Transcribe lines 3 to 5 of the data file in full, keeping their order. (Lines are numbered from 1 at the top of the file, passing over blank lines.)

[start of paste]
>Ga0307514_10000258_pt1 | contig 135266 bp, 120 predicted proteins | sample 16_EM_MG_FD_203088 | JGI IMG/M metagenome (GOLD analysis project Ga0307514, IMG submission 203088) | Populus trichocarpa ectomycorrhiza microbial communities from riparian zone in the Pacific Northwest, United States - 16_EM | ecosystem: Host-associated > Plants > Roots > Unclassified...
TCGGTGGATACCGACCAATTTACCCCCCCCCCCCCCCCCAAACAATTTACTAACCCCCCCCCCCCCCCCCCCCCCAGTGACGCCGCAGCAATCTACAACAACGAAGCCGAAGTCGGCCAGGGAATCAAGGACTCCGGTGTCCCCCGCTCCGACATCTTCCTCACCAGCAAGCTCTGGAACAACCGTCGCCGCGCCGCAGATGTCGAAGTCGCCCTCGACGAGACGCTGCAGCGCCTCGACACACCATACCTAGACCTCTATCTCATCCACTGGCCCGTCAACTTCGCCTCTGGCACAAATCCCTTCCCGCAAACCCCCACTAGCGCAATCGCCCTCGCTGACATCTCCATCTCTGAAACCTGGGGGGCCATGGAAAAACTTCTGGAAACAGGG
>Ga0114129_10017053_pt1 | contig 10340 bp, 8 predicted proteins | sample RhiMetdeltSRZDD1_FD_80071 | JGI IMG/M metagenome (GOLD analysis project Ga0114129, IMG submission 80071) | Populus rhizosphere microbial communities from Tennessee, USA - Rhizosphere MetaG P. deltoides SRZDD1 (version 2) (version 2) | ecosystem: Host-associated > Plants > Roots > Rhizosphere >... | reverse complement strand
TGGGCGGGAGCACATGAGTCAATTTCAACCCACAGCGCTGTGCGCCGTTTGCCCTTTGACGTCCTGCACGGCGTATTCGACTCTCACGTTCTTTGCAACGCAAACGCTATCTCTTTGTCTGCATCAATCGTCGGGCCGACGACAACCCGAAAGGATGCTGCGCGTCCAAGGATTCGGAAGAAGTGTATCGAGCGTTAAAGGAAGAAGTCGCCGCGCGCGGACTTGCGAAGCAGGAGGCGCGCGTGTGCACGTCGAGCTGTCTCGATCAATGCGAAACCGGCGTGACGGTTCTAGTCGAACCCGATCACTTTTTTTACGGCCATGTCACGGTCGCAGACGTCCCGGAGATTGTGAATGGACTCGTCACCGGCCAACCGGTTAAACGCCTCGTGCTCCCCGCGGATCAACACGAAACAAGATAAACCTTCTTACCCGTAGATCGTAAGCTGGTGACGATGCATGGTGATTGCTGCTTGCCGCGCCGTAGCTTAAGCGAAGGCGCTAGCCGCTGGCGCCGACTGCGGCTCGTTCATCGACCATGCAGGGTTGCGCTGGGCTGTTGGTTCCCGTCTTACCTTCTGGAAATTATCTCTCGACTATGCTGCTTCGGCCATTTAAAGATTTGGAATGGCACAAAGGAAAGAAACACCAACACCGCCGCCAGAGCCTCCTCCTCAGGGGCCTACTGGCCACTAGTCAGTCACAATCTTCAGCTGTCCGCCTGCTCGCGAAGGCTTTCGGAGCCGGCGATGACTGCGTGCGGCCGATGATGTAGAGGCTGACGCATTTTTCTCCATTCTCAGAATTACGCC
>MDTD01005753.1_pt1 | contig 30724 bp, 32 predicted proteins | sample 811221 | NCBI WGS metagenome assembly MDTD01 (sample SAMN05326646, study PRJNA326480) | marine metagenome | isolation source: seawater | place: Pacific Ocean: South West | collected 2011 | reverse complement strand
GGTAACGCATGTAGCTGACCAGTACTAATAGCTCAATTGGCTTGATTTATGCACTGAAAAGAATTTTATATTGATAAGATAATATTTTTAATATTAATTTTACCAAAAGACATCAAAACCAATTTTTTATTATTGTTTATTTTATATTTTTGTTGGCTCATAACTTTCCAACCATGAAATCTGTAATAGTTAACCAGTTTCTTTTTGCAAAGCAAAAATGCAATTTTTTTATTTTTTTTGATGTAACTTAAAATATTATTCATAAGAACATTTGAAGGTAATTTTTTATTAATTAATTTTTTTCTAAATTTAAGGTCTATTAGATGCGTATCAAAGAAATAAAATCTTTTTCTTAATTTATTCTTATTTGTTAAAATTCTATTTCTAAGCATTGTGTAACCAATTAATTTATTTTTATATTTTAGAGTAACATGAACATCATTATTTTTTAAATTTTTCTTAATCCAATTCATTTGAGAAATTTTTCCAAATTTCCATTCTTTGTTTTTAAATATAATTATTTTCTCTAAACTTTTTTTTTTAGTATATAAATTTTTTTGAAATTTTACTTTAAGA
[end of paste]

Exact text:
>Ga0114129_10017053_pt1 | contig 10340 bp, 8 predicted proteins | sample RhiMetdeltSRZDD1_FD_80071 | JGI IMG/M metagenome (GOLD analysis project Ga0114129, IMG submission 80071) | Populus rhizosphere microbial communities from Tennessee, USA - Rhizosphere MetaG P. deltoides SRZDD1 (version 2) (version 2) | ecosystem: Host-associated > Plants > Roots > Rhizosphere >... | reverse complement strand
TGGGCGGGAGCACATGAGTCAATTTCAACCCACAGCGCTGTGCGCCGTTTGCCCTTTGACGTCCTGCACGGCGTATTCGACTCTCACGTTCTTTGCAACGCAAACGCTATCTCTTTGTCTGCATCAATCGTCGGGCCGACGACAACCCGAAAGGATGCTGCGCGTCCAAGGATTCGGAAGAAGTGTATCGAGCGTTAAAGGAAGAAGTCGCCGCGCGCGGACTTGCGAAGCAGGAGGCGCGCGTGTGCACGTCGAGCTGTCTCGATCAATGCGAAACCGGCGTGACGGTTCTAGTCGAACCCGATCACTTTTTTTACGGCCATGTCACGGTCGCAGACGTCCCGGAGATTGTGAATGGACTCGTCACCGGCCAACCGGTTAAACGCCTCGTGCTCCCCGCGGATCAACACGAAACAAGATAAACCTTCTTACCCGTAGATCGTAAGCTGGTGACGATGCATGGTGATTGCTGCTTGCCGCGCCGTAGCTTAAGCGAAGGCGCTAGCCGCTGGCGCCGACTGCGGCTCGTTCATCGACCATGCAGGGTTGCGCTGGGCTGTTGGTTCCCGTCTTACCTTCTGGAAATTATCTCTCGACTATGCTGCTTCGGCCATTTAAAGATTTGGAATGGCACAAAGGAAAGAAACACCAACACCGCCGCCAGAGCCTCCTCCTCAGGGGCCTACTGGCCACTAGTCAGTCACAATCTTCAGCTGTCCGCCTGCTCGCGAAGGCTTTCGGAGCCGGCGATGACTGCGTGCGGCCGATGATGTAGAGGCTGACGCATTTTTCTCCATTCTCAGAATTACGCC
>MDTD01005753.1_pt1 | contig 30724 bp, 32 predicted proteins | sample 811221 | NCBI WGS metagenome assembly MDTD01 (sample SAMN05326646, study PRJNA326480) | marine metagenome | isolation source: seawater | place: Pacific Ocean: South West | collected 2011 | reverse complement strand